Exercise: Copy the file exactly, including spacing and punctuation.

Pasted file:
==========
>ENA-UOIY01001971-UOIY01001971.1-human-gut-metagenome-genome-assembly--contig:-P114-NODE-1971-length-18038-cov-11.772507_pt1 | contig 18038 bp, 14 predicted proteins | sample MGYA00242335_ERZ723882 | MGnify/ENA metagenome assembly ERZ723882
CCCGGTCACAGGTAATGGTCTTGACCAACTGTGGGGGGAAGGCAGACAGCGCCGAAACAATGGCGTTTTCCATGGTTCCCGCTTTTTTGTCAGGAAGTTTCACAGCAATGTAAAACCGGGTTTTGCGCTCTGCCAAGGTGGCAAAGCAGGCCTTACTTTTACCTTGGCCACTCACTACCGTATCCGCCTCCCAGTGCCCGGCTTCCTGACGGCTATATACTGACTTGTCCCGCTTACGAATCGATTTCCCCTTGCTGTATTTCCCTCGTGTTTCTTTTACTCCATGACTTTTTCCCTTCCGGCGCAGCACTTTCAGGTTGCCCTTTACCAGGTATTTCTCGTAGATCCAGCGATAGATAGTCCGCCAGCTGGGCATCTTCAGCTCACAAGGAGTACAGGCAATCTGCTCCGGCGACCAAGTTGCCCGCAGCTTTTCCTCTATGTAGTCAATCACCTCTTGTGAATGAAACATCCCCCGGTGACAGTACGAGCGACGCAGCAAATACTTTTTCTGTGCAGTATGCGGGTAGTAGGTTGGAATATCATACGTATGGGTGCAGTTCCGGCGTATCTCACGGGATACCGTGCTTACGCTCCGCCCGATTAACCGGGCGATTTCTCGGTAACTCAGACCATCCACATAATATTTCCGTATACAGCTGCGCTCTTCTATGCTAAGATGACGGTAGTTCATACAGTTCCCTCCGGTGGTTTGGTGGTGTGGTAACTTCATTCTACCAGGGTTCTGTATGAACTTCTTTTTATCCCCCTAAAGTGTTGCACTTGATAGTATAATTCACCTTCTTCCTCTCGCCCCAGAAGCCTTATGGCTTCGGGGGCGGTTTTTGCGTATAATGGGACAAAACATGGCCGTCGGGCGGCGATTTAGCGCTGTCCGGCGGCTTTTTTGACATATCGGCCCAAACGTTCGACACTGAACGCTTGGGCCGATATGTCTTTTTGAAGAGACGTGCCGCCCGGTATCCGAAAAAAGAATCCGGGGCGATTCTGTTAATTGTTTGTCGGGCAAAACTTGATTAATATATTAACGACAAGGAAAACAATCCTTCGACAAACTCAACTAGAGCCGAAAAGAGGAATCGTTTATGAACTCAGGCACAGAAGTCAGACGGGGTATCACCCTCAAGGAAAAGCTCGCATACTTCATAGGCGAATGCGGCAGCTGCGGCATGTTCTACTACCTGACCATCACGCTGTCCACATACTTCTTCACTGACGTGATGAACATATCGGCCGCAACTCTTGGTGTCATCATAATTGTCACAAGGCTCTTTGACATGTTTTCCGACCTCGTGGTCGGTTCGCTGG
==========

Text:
>ENA-UOIY01001971-UOIY01001971.1-human-gut-metagenome-genome-assembly--contig:-P114-NODE-1971-length-18038-cov-11.772507_pt1 | contig 18038 bp, 14 predicted proteins | sample MGYA00242335_ERZ723882 | MGnify/ENA metagenome assembly ERZ723882
CCCGGTCACAGGTAATGGTCTTGACCAACTGTGGGGGGAAGGCAGACAGCGCCGAAACAATGGCGTTTTCCATGGTTCCCGCTTTTTTGTCAGGAAGTTTCACAGCAATGTAAAACCGGGTTTTGCGCTCTGCCAAGGTGGCAAAGCAGGCCTTACTTTTACCTTGGCCACTCACTACCGTATCCGCCTCCCAGTGCCCGGCTTCCTGACGGCTATATACTGACTTGTCCCGCTTACGAATCGATTTCCCCTTGCTGTATTTCCCTCGTGTTTCTTTTACTCCATGACTTTTTCCCTTCCGGCGCAGCACTTTCAGGTTGCCCTTTACCAGGTATTTCTCGTAGATCCAGCGATAGATAGTCCGCCAGCTGGGCATCTTCAGCTCACAAGGAGTACAGGCAATCTGCTCCGGCGACCAAGTTGCCCGCAGCTTTTCCTCTATGTAGTCAATCACCTCTTGTGAATGAAACATCCCCCGGTGACAGTACGAGCGACGCAGCAAATACTTTTTCTGTGCAGTATGCGGGTAGTAGGTTGGAATATCATACGTATGGGTGCAGTTCCGGCGTATCTCACGGGATACCGTGCTTACGCTCCGCCCGATTAACCGGGCGATTTCTCGGTAACTCAGACCATCCACATAATATTTCCGTATACAGCTGCGCTCTTCTATGCTAAGATGACGGTAGTTCATACAGTTCCCTCCGGTGGTTTGGTGGTGTGGTAACTTCATTCTACCAGGGTTCTGTATGAACTTCTTTTTATCCCCCTAAAGTGTTGCACTTGATAGTATAATTCACCTTCTTCCTCTCGCCCCAGAAGCCTTATGGCTTCGGGGGCGGTTTTTGCGTATAATGGGACAAAACATGGCCGTCGGGCGGCGATTTAGCGCTGTCCGGCGGCTTTTTTGACATATCGGCCCAAACGTTCGACACTGAACGCTTGGGCCGATATGTCTTTTTGAAGAGACGTGCCGCCCGGTATCCGAAAAAAGAATCCGGGGCGATTCTGTTAATTGTTTGTCGGGCAAAACTTGATTAATATATTAACGACAAGGAAAACAATCCTTCGACAAACTCAACTAGAGCCGAAAAGAGGAATCGTTTATGAACTCAGGCACAGAAGTCAGACGGGGTATCACCCTCAAGGAAAAGCTCGCATACTTCATAGGCGAATGCGGCAGCTGCGGCATGTTCTACTACCTGACCATCACGCTGTCCACATACTTCTTCACTGACGTGATGAACATATCGGCCGCAACTCTTGGTGTCATCATAATTGTCACAAGGCTCTTTGACATGTTTTCCGACCTCGTGGTCGGTTCGCTGG